Ukraine’s anti-worker laws are long planned

In an economic sense, Zelenskiy’s policy is Pinochet-like neoliberalism, and it is conducted by the same methods.

Ukraine has now enacted legislative changes and working time reforms that it has been considering for a long time. Ukraine is using the Russian invasion to pass laws that destroy workers’ rights. These laws have likely been planned since Zelenskij and his political party, Servant of the People (!), came to power in 2019, and with the help of the UK they have now been passed.

Of Romy Rohman.

The Ukrainian parliament recently adopted two new measures for the liberalization of labor, which worries Ukrainian workers.

In two laws passed on Monday 7/18 and Tuesday 7/19, MPs voted to legalize zero-hours contracts and took steps to strip up to 70% of the country’s workforce of the protections they previously benefited through legislation.

This means that employees of small and medium-sized enterprises are no longer covered by national laws on rights in working life. Employees must now conclude an individual employment contract with their employer. The new law also removes the legal power of unions to veto workplace dismissals.

This previously proposed bill (Bill 5371) has already been criticized by the International Labor Organization, as well as by Ukrainian and European trade unions.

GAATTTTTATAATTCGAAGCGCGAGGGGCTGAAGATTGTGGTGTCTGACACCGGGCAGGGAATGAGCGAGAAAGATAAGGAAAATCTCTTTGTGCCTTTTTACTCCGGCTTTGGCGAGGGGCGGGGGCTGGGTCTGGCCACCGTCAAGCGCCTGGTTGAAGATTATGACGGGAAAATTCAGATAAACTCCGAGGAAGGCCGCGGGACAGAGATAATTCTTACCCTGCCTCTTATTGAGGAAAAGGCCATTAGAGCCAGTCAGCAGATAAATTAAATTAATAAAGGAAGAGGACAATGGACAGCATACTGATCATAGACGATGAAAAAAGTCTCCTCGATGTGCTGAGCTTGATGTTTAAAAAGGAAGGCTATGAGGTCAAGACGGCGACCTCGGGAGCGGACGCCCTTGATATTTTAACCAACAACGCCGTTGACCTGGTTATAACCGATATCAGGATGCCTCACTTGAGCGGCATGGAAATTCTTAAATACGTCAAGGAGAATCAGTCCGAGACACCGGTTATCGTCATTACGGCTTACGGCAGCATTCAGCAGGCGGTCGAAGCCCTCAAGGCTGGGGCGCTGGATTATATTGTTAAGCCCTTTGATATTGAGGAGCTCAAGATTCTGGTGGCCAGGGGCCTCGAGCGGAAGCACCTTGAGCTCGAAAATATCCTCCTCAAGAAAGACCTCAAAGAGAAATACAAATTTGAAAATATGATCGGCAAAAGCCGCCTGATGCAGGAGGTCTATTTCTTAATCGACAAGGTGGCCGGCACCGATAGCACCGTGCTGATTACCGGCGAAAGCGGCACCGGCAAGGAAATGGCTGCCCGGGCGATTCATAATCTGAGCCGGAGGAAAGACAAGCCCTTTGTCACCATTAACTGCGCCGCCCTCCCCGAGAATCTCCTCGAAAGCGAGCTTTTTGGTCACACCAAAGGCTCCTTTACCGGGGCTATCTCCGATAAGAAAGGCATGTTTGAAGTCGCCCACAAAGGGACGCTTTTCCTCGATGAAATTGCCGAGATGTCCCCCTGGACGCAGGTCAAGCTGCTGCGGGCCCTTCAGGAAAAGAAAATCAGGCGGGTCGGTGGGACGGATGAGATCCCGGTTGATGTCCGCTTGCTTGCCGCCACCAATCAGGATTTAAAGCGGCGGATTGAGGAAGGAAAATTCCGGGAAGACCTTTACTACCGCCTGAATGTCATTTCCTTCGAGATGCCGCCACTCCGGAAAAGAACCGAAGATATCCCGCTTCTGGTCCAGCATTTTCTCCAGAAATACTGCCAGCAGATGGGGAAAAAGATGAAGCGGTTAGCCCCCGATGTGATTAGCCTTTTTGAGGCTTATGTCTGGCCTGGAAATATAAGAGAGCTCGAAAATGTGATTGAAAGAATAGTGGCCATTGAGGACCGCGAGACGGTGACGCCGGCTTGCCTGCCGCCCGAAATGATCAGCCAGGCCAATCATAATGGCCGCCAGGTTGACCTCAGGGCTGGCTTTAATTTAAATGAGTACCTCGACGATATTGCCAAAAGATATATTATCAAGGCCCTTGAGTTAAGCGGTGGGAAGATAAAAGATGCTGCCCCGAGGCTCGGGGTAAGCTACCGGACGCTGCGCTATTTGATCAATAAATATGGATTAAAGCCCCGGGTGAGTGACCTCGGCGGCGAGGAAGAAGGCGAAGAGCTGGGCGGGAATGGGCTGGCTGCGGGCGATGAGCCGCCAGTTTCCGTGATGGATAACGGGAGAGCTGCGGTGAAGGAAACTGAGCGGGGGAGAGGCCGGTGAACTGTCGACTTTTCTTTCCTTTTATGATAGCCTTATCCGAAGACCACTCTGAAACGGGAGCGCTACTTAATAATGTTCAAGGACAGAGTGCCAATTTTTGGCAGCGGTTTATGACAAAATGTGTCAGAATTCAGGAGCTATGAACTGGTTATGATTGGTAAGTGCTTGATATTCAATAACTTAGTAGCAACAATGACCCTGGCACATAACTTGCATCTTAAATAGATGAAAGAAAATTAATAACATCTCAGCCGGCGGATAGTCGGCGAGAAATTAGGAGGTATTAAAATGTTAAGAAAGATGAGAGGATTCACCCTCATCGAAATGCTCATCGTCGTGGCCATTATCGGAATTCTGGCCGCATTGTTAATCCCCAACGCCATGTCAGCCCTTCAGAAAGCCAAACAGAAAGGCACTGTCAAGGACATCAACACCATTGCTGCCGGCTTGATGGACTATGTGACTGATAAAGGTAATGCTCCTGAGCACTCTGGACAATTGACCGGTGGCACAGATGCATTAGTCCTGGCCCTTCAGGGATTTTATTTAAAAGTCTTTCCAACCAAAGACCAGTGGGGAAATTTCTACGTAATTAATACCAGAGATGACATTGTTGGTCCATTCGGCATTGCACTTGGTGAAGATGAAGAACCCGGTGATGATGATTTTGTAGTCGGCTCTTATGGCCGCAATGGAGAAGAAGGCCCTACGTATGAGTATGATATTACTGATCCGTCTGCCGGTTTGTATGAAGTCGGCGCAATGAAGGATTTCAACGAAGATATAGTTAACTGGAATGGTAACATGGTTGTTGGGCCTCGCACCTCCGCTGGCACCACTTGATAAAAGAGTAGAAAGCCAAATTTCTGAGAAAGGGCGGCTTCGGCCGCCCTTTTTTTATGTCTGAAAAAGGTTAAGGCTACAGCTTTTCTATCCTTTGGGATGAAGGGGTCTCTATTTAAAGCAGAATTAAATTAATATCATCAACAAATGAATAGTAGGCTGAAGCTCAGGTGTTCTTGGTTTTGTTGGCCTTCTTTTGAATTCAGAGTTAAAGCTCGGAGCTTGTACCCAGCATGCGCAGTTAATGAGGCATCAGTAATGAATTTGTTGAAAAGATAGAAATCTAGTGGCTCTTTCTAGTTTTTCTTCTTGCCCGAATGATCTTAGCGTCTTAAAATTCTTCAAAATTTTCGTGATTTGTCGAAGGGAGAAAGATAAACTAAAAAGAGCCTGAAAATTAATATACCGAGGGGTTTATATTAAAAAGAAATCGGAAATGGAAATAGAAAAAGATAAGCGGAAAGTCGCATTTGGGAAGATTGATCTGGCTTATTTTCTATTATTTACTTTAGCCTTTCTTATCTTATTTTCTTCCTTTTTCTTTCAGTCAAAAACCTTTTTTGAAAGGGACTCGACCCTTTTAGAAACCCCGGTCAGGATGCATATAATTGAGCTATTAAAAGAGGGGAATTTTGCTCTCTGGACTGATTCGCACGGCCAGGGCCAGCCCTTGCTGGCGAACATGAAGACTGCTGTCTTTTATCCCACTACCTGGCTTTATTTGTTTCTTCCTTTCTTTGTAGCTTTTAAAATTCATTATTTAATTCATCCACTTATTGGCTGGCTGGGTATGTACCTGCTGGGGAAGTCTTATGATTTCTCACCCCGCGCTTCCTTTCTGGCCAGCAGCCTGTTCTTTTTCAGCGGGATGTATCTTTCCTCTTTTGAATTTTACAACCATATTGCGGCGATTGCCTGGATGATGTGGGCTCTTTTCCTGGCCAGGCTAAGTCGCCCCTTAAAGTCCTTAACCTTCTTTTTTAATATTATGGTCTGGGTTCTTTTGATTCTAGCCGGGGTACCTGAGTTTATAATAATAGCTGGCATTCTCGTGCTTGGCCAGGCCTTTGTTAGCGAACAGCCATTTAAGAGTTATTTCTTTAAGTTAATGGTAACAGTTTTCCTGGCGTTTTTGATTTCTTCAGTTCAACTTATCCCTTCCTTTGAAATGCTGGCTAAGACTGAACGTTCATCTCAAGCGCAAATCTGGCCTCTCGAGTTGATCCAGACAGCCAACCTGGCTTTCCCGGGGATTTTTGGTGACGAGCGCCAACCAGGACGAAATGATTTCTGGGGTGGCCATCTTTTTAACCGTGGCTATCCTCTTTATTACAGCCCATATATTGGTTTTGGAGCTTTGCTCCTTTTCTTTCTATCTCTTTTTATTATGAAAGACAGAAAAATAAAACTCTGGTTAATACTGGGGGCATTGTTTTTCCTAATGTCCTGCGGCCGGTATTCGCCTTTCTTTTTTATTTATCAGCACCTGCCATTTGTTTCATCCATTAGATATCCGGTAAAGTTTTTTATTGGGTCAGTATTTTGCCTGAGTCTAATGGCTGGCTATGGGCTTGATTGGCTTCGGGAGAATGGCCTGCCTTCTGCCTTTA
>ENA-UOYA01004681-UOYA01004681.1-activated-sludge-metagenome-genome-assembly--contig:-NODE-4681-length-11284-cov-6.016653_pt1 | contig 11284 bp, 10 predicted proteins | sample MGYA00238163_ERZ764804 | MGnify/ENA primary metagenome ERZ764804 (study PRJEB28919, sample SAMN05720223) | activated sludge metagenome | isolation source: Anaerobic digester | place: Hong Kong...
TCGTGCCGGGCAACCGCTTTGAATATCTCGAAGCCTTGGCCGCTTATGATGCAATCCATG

But these new laws are long overdue.

In October 2020, British Prime Minister Boris Johnson and Ukrainian President Volodymyr Zelenskiy met to sign a strategic partnership agreement.

The purpose of this agreement was to finance a project that aimed to change public opinion around changing the laws regarding the regulation of working time in Ukraine, so that the Ukrainian government could win with its plans.

UK supports deregulation of labor rights in Ukraine

Supported by the British, one was also drafted already in 2020 “communication plan” to “sell” anti-labour laws to a wider audience.

The communication strategy, published by the European Federation of Public Service Unions (EPSU), includes an overview of the media and leading commentators on labor liberalization suggesting that the proposed reform is unpopular with the Ukrainian public.